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Involvement of ?-Carbonic Anhydrase Genes in Bacterial Genomic Islands and Their Horizontal Transfer to Protists.


ABSTRACT: Genomic islands (GIs) are a type of mobile genetic element (MGE) that are present in bacterial chromosomes. They consist of a cluster of genes that produce proteins that contribute to a variety of functions, including, but not limited to, the regulation of cell metabolism, antimicrobial resistance, pathogenicity, virulence, and resistance to heavy metals. The genes carried in MGEs can be used as a trait reservoir in times of adversity. Transfer of genes using MGEs, occurring outside reproduction, is called horizontal gene transfer (HGT). Previous data have shown that numerous HGT events have occurred through endosymbiosis between prokaryotes and eukaryotes. ?-Carbonic anhydrase (?-CA) enzymes play a critical role in the biochemical pathways of many prokaryotes and eukaryotes. We previously suggested the horizontal transfer of ?-CA genes from plasmids of some prokaryotic endosymbionts to their protozoan hosts. In this study, we set out to identify ?-CA genes that might have been transferred between prokaryotic and protist species through HGT in GIs. Therefore, we investigated prokaryotic chromosomes containing ?-CA-encoding GIs and utilized multiple bioinformatics tools to reveal the distinct movements of ?-CA genes among a wide variety of organisms. Our results identify the presence of ?-CA genes in GIs of several medically and industrially relevant bacterial species, and phylogenetic analyses reveal multiple cases of likely horizontal transfer of ?-CA genes from GIs of ancestral prokaryotes to protists.IMPORTANCE The evolutionary process is mediated by mobile genetic elements (MGEs), such as genomic islands (GIs). A gene or set of genes in the GIs is exchanged between and within various species through horizontal gene transfer (HGT). Based on the crucial role that GIs can play in bacterial survival and proliferation, they were introduced as environment- and pathogen-associated factors. Carbonic anhydrases (CAs) are involved in many critical biochemical pathways, such as the regulation of pH homeostasis and electrolyte transfer. Among the six evolutionary families of CAs, ?-CA gene sequences are present in many bacterial species, which can be horizontally transferred to protists during evolution. This study shows the involvement of bacterial ?-CA gene sequences in the GIs and suggests their horizontal transfer to protists during evolution.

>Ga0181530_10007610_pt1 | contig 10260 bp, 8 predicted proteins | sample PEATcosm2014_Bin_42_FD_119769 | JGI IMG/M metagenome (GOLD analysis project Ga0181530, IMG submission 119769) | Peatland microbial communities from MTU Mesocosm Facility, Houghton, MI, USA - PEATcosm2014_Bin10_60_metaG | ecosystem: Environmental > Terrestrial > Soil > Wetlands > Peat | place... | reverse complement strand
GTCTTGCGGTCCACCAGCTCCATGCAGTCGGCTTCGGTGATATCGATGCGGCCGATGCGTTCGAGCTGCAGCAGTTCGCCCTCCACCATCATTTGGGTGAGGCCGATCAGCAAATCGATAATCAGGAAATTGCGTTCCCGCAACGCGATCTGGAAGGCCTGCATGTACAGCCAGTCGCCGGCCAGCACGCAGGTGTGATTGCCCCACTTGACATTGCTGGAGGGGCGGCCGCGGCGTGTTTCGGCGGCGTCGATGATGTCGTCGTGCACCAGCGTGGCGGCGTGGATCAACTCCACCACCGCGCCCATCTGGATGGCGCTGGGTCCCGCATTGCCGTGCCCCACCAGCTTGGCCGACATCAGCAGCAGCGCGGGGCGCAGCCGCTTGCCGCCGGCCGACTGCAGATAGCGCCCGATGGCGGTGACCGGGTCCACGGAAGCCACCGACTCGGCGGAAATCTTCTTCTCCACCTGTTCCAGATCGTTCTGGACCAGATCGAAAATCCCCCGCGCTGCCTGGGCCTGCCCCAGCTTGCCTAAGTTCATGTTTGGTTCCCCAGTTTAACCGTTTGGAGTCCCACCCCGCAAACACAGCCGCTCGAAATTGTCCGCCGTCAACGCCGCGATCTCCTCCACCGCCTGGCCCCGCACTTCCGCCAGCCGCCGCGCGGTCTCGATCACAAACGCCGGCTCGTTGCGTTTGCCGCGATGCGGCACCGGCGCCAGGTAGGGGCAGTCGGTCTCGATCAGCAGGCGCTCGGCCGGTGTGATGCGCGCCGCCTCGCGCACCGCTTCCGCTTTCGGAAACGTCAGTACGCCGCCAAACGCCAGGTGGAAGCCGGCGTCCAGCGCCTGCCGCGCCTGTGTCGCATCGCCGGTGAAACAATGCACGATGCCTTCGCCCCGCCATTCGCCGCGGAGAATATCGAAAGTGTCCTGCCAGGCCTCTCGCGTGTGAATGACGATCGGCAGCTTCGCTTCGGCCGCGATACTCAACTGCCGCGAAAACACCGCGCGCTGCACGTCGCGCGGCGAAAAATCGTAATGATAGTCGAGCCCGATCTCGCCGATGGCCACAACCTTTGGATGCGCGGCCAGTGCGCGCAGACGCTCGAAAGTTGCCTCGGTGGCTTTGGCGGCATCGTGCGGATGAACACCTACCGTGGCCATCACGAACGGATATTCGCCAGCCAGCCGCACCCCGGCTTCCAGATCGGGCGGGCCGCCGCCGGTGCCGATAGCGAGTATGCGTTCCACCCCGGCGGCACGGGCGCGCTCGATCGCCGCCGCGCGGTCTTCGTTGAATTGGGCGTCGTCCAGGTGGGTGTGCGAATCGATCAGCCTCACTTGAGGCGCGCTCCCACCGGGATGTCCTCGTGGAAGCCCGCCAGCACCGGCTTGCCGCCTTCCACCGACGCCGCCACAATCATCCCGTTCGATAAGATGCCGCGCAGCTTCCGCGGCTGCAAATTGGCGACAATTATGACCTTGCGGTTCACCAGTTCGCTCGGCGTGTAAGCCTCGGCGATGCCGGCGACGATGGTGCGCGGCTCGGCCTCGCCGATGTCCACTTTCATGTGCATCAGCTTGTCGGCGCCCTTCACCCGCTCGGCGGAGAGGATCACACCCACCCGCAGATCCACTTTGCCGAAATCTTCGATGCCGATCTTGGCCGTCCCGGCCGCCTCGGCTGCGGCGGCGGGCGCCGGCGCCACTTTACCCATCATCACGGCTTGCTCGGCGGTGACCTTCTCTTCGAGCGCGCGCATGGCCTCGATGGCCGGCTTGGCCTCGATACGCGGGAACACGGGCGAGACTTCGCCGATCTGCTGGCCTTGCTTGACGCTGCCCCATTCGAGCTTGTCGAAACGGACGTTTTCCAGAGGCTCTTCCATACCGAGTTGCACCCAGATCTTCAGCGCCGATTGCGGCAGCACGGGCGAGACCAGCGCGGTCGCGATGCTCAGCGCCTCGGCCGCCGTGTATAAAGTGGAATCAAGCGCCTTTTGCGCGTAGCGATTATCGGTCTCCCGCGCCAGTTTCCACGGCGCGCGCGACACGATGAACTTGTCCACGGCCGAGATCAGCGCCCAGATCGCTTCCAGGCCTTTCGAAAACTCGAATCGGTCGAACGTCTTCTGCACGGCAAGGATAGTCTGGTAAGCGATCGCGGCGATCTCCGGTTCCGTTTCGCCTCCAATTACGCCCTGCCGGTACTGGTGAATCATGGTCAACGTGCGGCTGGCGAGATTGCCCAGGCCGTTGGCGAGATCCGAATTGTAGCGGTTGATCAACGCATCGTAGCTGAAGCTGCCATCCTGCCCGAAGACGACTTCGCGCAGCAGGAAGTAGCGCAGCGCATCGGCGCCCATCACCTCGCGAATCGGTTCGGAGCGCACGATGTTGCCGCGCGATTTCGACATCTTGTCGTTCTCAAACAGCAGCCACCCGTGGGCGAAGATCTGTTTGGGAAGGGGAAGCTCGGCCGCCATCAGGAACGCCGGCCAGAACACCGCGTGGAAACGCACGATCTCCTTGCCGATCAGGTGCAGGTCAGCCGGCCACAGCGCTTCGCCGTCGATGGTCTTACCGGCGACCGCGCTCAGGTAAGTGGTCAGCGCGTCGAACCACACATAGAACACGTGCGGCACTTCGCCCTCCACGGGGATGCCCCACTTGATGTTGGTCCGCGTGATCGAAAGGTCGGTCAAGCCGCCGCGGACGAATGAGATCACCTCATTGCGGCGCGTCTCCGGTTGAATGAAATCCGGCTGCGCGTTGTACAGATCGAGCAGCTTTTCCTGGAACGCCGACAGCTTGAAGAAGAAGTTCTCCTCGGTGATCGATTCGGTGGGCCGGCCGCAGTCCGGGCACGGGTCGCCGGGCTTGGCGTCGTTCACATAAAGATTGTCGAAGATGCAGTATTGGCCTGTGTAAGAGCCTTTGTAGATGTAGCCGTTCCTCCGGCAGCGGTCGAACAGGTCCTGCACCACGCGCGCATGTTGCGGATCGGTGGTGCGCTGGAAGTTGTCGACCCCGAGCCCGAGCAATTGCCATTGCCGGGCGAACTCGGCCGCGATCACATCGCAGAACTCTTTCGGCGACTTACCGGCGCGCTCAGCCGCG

SUBMITTER: Zolfaghari Emameh R 

PROVIDER: S-EPMC6052266 | BioStudies | 2018-01-01

REPOSITORIES: biostudies

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